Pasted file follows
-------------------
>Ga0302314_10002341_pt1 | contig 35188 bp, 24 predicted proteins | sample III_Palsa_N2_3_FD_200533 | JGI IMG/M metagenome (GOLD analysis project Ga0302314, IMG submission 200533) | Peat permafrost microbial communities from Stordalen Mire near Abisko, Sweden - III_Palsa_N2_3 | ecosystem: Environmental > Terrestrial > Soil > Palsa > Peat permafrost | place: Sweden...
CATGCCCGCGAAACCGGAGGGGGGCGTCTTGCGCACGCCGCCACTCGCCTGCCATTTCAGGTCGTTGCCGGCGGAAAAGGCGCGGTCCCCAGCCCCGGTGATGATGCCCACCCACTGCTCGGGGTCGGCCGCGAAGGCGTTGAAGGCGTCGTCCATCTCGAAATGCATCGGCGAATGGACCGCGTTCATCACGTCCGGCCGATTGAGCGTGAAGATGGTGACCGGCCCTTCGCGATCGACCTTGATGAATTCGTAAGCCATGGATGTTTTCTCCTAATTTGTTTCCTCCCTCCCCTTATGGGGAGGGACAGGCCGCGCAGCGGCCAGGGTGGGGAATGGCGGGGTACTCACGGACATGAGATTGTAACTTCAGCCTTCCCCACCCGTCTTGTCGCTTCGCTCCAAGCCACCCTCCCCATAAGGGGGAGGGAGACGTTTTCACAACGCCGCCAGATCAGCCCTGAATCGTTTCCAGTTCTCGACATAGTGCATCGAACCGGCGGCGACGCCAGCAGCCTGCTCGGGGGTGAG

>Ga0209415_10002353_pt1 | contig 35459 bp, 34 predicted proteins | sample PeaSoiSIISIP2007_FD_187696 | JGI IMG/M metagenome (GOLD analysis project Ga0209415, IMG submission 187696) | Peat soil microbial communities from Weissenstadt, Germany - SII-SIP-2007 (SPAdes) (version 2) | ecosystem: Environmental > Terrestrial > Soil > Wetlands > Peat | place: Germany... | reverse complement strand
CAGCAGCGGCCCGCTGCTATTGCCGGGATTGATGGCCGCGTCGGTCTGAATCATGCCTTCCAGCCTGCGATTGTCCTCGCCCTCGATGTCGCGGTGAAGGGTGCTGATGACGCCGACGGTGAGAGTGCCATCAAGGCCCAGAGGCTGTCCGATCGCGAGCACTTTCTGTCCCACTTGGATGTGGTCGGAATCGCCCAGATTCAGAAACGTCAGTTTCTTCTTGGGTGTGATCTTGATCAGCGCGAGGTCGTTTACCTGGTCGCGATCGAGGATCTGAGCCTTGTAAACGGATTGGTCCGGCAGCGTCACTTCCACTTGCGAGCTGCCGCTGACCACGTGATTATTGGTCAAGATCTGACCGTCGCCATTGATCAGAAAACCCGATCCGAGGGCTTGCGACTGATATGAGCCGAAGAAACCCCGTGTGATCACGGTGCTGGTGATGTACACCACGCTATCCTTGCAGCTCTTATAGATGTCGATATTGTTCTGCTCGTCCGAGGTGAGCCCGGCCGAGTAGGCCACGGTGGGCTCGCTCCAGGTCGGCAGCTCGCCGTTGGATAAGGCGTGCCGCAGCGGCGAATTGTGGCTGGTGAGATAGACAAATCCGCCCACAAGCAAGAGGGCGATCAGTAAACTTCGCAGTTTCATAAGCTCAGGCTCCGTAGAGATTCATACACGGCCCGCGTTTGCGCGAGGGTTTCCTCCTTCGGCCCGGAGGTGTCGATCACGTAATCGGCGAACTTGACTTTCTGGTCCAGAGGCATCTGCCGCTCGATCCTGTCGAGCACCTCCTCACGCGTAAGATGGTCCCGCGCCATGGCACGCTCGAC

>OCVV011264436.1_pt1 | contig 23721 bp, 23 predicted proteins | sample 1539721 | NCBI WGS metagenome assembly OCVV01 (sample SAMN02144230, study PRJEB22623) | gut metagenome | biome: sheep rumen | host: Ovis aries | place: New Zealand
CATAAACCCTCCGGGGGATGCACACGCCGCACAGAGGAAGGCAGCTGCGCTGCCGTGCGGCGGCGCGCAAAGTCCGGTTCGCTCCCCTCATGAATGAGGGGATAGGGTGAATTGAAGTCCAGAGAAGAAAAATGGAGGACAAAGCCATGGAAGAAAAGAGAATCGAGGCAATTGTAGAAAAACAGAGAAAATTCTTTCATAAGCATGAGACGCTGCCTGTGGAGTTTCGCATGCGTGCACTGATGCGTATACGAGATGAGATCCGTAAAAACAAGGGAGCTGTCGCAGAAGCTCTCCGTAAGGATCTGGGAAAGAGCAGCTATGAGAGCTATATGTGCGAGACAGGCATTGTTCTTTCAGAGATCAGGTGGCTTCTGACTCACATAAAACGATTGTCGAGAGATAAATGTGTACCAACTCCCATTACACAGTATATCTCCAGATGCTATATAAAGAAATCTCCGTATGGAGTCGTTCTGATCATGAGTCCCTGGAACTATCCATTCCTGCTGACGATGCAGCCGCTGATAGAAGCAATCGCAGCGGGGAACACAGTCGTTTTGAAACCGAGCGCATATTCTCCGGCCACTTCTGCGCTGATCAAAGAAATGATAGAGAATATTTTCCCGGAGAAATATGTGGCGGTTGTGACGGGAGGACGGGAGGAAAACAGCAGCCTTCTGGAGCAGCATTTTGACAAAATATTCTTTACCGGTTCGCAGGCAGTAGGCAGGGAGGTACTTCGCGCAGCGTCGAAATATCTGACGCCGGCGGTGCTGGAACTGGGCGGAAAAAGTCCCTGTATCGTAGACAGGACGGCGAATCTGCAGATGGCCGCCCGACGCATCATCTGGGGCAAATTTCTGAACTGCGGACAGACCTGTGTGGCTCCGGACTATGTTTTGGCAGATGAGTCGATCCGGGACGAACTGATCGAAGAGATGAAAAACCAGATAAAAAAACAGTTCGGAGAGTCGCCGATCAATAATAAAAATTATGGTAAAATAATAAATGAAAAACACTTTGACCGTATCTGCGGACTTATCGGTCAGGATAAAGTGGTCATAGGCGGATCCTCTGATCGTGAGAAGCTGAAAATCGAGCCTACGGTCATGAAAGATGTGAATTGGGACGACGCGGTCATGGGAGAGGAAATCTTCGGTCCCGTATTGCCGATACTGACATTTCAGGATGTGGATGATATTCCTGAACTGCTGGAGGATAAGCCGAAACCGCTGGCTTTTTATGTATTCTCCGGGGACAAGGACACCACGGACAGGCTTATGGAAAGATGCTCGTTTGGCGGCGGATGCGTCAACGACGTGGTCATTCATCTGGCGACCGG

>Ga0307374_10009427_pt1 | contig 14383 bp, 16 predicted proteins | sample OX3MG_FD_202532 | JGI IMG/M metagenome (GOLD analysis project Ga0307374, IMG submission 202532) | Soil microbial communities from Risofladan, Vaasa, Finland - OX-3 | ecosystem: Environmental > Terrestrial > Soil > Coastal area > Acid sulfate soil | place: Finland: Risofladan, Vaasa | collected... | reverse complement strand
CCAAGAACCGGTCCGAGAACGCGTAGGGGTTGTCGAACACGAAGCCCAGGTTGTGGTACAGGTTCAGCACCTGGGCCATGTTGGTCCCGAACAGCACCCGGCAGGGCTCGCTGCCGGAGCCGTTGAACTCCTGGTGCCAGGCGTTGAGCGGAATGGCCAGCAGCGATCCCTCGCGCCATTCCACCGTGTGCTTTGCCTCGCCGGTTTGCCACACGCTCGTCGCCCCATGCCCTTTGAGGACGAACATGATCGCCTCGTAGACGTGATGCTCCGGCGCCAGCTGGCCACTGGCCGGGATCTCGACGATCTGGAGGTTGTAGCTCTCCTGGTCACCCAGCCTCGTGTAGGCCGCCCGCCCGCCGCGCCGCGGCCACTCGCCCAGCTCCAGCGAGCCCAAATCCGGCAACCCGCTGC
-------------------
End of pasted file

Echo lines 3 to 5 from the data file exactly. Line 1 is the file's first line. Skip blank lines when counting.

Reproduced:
>Ga0209415_10002353_pt1 | contig 35459 bp, 34 predicted proteins | sample PeaSoiSIISIP2007_FD_187696 | JGI IMG/M metagenome (GOLD analysis project Ga0209415, IMG submission 187696) | Peat soil microbial communities from Weissenstadt, Germany - SII-SIP-2007 (SPAdes) (version 2) | ecosystem: Environmental > Terrestrial > Soil > Wetlands > Peat | place: Germany... | reverse complement strand
CAGCAGCGGCCCGCTGCTATTGCCGGGATTGATGGCCGCGTCGGTCTGAATCATGCCTTCCAGCCTGCGATTGTCCTCGCCCTCGATGTCGCGGTGAAGGGTGCTGATGACGCCGACGGTGAGAGTGCCATCAAGGCCCAGAGGCTGTCCGATCGCGAGCACTTTCTGTCCCACTTGGATGTGGTCGGAATCGCCCAGATTCAGAAACGTCAGTTTCTTCTTGGGTGTGATCTTGATCAGCGCGAGGTCGTTTACCTGGTCGCGATCGAGGATCTGAGCCTTGTAAACGGATTGGTCCGGCAGCGTCACTTCCACTTGCGAGCTGCCGCTGACCACGTGATTATTGGTCAAGATCTGACCGTCGCCATTGATCAGAAAACCCGATCCGAGGGCTTGCGACTGATATGAGCCGAAGAAACCCCGTGTGATCACGGTGCTGGTGATGTACACCACGCTATCCTTGCAGCTCTTATAGATGTCGATATTGTTCTGCTCGTCCGAGGTGAGCCCGGCCGAGTAGGCCACGGTGGGCTCGCTCCAGGTCGGCAGCTCGCCGTTGGATAAGGCGTGCCGCAGCGGCGAATTGTGGCTGGTGAGATAGACAAATCCGCCCACAAGCAAGAGGGCGATCAGTAAACTTCGCAGTTTCATAAGCTCAGGCTCCGTAGAGATTCATACACGGCCCGCGTTTGCGCGAGGGTTTCCTCCTTCGGCCCGGAGGTGTCGATCACGTAATCGGCGAACTTGACTTTCTGGTCCAGAGGCATCTGCCGCTCGATCCTGTCGAGCACCTCCTCACGCGTAAGATGGTCCCGCGCCATGGCACGCTCGAC

>OCVV011264436.1_pt1 | contig 23721 bp, 23 predicted proteins | sample 1539721 | NCBI WGS metagenome assembly OCVV01 (sample SAMN02144230, study PRJEB22623) | gut metagenome | biome: sheep rumen | host: Ovis aries | place: New Zealand